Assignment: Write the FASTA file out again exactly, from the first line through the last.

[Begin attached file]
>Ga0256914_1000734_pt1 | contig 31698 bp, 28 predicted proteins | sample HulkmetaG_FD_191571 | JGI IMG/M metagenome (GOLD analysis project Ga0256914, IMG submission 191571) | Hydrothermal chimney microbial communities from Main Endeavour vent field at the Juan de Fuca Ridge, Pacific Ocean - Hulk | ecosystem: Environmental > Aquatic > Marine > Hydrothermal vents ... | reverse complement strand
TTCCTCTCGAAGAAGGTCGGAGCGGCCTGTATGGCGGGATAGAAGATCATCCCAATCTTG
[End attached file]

>Ga0256914_1000734_pt1 | contig 31698 bp, 28 predicted proteins | sample HulkmetaG_FD_191571 | JGI IMG/M metagenome (GOLD analysis project Ga0256914, IMG submission 191571) | Hydrothermal chimney microbial communities from Main Endeavour vent field at the Juan de Fuca Ridge, Pacific Ocean - Hulk | ecosystem: Environmental > Aquatic > Marine > Hydrothermal vents ... | reverse complement strand
TTCCTCTCGAAGAAGGTCGGAGCGGCCTGTATGGCGGGATAGAAGATCATCCCAATCTTG